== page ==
Furthermore, to sample the density even better, we can "push" the electrons


into in the regions of high probability, and "pull" them away from


the lowprobability regions. This will mechanically increase the


the lowprobability regions. This will ncrease the


acceptance ratios and improve the sampling.




To do this, we can use the gradient of the probability density


@ 1730,8 +1731,18 @@ end subroutine random_gauss


\frac{\nabla [ \Psi^2 ]}{\Psi^2} = 2 \frac{\nabla \Psi}{\Psi}\,,


\]




and add the socalled drift vector, so that the numerical scheme becomes a drifted diffusion:


and add the socalled drift vector, so that the numerical scheme becomes a


drifted diffusion with transition probability:




\[


T(\mathbf{r}_{n} \rightarrow \mathbf{r}_{n+1}) =


\frac{1}{(2\pi\,\delta t)^{3/2}} \exp \left[  \frac{\left(


\mathbf{r}_{n+1}  \mathbf{r}_{n}  \frac{\nabla


\Psi(\mathbf{r}_n)}{\Psi(\mathbf{r}_n)} \right)^2}{2\,\delta t} \right]\,.


\]




and the corrsponding move is proposed as




\[


\mathbf{r}_{n+1} = \mathbf{r}_{n} + \delta t\, \frac{\nabla


\Psi(\mathbf{r})}{\Psi(\mathbf{r})} + \chi \,,


@ 1739,18 +1750,11 @@ end subroutine random_gauss




where $\chi$ is a Gaussian random variable with zero mean and


variance $\delta t$.


The transition probability becomes:




\[


T(\mathbf{r}_{n} \rightarrow \mathbf{r}_{n+1}) =


\frac{1}{(2\pi\,\delta t)^{3/2}} \exp \left[  \frac{\left(


\mathbf{r}_{n+1}  \mathbf{r}_{n}  \frac{\nabla


\Psi(\mathbf{r}_n)}{\Psi(\mathbf{r}_n)} \right)^2}{2\,\delta t} \right]\,.


\]




The algorithm of the previous exercise is only slighlty modified summarized:






The algorithm of the previous exercise is only slighlty modified as:




0) For the starting position compute $\Psi$ and the drifvector $\frac{\nabla \Psi(\mathbf{r})}{\Psi(\mathbf{r})}$


1) Compute a new position $\mathbf{r'} = \mathbf{r}_n +


\delta t\, \frac{\nabla \Psi(\mathbf{r})}{\Psi(\mathbf{r})} + \chi$




@ 1813,8 +1817,8 @@ end subroutine drift


*** Exercise 2




#+begin_exercise


Modify the previous program to introduce the drifted diffusion scheme.


(This is a necessary step for the next section).


Modify the previous program to introduce the driftdiffusion scheme.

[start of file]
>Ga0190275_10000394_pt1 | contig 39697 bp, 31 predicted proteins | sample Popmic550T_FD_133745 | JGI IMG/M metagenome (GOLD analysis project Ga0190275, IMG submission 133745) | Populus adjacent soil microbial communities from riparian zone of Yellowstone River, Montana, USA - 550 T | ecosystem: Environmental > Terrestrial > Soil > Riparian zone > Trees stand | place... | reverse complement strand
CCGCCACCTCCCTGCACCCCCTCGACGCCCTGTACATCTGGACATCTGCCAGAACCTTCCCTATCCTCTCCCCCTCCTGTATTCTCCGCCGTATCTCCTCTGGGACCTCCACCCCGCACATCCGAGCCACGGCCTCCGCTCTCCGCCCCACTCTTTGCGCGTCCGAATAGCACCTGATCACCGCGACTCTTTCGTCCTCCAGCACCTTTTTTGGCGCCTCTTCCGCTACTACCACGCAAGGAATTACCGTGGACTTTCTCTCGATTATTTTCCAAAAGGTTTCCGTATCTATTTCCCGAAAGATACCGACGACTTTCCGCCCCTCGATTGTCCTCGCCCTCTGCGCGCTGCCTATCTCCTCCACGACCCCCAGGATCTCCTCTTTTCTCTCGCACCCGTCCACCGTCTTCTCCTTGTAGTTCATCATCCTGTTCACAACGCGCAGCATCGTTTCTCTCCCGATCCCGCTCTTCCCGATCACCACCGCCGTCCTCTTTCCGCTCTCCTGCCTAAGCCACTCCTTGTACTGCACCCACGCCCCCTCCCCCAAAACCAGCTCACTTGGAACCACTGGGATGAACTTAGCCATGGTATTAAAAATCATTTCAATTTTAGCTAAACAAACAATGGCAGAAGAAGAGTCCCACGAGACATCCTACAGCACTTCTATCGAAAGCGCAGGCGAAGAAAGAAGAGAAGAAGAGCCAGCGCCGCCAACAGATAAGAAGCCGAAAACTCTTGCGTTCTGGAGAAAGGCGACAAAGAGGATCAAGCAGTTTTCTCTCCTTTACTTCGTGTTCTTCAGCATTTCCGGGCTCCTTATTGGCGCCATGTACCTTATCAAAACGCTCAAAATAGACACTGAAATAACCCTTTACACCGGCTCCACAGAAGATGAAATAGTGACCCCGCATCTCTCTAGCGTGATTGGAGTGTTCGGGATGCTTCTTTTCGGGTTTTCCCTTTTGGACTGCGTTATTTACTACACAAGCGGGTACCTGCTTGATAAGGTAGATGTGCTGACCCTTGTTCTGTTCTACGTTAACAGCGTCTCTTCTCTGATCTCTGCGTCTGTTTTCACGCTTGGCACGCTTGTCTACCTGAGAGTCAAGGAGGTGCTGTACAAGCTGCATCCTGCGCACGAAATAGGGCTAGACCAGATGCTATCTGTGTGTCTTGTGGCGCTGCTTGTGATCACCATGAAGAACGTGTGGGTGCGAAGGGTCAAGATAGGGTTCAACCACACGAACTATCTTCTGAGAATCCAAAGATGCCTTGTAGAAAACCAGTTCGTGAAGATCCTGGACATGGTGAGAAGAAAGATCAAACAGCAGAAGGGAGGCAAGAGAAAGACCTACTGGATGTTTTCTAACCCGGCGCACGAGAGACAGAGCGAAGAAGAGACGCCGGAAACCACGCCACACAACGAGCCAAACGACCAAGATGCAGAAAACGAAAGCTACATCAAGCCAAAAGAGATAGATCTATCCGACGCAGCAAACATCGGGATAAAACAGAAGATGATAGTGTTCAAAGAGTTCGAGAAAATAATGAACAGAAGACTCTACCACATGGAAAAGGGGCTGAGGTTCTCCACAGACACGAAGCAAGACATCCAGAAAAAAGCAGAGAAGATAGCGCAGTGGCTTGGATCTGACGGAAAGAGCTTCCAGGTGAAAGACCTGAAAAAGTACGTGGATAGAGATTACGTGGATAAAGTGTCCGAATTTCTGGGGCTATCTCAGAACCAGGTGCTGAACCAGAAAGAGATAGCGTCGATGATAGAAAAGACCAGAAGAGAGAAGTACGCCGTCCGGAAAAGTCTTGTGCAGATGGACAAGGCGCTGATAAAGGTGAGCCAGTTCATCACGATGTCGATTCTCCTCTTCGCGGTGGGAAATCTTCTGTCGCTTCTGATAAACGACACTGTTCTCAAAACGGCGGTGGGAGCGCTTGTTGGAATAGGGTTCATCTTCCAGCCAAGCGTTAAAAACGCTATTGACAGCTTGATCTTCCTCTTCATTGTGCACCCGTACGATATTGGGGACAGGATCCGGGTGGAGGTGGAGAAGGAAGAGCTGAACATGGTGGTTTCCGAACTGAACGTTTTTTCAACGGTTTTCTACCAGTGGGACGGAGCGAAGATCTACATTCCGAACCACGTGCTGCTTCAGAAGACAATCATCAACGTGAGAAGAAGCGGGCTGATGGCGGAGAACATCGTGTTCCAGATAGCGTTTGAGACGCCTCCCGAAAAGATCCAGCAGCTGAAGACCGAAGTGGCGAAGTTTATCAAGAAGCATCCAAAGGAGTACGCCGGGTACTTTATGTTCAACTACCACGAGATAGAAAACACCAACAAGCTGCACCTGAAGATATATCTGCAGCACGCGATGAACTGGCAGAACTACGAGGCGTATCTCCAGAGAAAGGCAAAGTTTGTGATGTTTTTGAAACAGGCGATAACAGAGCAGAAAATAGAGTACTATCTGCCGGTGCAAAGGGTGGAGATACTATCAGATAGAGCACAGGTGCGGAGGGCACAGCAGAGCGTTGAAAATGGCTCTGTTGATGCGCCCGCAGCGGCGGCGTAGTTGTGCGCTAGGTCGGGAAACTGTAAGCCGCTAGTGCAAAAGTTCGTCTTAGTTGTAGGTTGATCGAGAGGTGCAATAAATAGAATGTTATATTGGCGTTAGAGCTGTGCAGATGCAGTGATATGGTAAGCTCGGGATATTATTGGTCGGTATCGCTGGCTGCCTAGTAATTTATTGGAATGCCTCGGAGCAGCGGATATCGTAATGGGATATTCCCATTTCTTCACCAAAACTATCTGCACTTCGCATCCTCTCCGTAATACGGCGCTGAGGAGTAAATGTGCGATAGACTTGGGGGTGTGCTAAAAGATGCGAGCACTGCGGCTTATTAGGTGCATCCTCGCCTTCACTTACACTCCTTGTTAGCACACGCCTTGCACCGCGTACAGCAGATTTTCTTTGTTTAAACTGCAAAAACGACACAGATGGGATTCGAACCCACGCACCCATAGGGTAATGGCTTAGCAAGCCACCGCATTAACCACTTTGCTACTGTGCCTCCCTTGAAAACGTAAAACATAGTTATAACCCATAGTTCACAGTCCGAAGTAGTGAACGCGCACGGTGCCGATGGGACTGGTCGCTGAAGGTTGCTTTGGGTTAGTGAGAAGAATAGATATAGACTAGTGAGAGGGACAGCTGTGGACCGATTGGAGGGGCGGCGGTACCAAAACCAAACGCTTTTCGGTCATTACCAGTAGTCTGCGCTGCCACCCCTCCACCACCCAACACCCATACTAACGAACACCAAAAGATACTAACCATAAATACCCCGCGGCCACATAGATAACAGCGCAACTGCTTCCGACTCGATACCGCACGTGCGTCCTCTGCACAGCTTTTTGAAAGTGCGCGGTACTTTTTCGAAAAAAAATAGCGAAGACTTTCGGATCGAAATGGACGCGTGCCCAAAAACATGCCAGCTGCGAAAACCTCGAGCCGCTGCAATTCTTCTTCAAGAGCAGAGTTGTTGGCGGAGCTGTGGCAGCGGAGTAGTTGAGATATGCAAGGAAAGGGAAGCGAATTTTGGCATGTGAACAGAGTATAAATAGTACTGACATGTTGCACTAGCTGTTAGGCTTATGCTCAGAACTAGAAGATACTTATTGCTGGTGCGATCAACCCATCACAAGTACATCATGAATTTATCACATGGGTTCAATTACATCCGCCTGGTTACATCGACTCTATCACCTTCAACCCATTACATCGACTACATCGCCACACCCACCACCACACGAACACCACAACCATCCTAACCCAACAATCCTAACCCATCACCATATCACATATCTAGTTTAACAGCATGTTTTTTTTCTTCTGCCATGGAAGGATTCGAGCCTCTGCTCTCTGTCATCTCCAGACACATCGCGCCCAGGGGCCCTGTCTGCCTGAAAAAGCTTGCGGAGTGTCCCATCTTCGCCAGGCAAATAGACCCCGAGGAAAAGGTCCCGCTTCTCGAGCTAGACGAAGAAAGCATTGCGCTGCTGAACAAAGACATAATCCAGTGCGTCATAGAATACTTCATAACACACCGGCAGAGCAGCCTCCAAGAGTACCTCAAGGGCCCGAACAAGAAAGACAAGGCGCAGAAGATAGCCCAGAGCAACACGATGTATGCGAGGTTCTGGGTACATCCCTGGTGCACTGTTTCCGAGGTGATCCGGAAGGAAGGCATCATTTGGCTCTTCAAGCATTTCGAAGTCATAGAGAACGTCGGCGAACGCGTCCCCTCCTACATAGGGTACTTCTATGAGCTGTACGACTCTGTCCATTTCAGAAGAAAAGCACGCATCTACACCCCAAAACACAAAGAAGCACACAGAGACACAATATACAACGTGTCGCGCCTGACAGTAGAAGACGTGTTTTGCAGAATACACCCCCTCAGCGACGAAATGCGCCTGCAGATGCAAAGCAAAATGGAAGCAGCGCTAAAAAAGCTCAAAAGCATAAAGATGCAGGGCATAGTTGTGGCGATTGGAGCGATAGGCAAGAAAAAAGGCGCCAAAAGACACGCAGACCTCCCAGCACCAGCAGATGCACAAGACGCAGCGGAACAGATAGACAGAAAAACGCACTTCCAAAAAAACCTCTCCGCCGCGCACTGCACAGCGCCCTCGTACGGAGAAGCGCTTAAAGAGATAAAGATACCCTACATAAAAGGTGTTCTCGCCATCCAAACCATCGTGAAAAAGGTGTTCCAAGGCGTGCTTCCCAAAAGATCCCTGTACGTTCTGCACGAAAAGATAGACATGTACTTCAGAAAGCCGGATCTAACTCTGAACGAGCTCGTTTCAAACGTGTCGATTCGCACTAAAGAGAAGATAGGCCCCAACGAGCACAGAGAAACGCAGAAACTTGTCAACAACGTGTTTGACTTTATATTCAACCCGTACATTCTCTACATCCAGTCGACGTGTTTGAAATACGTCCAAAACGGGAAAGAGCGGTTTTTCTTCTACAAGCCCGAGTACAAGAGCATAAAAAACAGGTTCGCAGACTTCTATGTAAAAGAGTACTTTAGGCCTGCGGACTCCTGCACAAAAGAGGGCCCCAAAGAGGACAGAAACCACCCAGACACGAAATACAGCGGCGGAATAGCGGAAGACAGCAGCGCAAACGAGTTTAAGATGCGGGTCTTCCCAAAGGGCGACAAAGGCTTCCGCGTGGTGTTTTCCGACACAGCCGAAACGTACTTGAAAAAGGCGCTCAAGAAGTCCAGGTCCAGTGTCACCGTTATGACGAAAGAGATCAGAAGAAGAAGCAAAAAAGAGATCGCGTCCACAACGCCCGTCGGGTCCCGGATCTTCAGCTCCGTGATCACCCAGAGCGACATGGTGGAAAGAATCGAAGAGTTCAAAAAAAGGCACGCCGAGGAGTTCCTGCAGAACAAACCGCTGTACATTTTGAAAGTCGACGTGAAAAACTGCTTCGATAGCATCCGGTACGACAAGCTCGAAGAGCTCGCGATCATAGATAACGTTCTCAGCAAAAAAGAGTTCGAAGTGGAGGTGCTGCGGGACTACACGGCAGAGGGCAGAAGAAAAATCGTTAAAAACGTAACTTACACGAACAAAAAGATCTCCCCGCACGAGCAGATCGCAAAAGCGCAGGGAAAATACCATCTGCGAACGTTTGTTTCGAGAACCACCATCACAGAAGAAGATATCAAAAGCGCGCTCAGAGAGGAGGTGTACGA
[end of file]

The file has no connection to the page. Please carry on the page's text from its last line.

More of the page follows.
(This is a necessary step for the next section on diffusion Monte Carlo).


#+end_exercise




*Python*


@ 2076,10 +2080,10 @@ gfortran hydrogen.f90 qmc_stats.f90 vmc_metropolis.f90 o vmc_metropolis


Consider the timedependent Schrödinger equation:




\[


i\frac{\partial \Psi(\mathbf{r},t)}{\partial t} = \hat{H} \Psi(\mathbf{r},t)


i\frac{\partial \Psi(\mathbf{r},t)}{\partial t} = \hat{H} \Psi(\mathbf{r},t)\,.


\]




We can expand $\Psi(\mathbf{r},0)$, in the basis of the eigenstates


We can expand a given starting wave function, $\Psi(\mathbf{r},0)$, in the basis of the eigenstates


of the timeindependent Hamiltonian:




\[


@ 2092,17 +2096,17 @@ gfortran hydrogen.f90 qmc_stats.f90 vmc_metropolis.f90 o vmc_metropolis


\Psi(\mathbf{r},t) = \sum_k a_k \exp \left( i\, E_k\, t \right) \Phi_k(\mathbf{r}).


\]




Now, let's replace the time variable $t$ by an imaginary time variable


Now, if we replace the time variable $t$ by an imaginary time variable


$\tau=i\,t$, we obtain




\[


\frac{\partial \psi(\mathbf{r}, \tau)}{\partial \tau} = \hat{H} \psi(\mathbf{r}, \tau)


\]




where $\psi(\mathbf{r},\tau) = \Psi(\mathbf{r},i\tau) = \Psi(\mathbf{r},t)$


where $\psi(\mathbf{r},\tau) = \Psi(\mathbf{r},i\,)$


and


\[


\psi(\mathbf{r},\tau) = \sum_k a_k \exp( E_k\, \tau) \phi_k(\mathbf{r}).


\psi(\mathbf{r},\tau) = \sum_k a_k \exp( E_k\, \tau) \phi_k(\mathbf{r}).


\]


For large positive values of $\tau$, $\psi$ is dominated by the


$k=0$ term, namely the lowest eigenstate.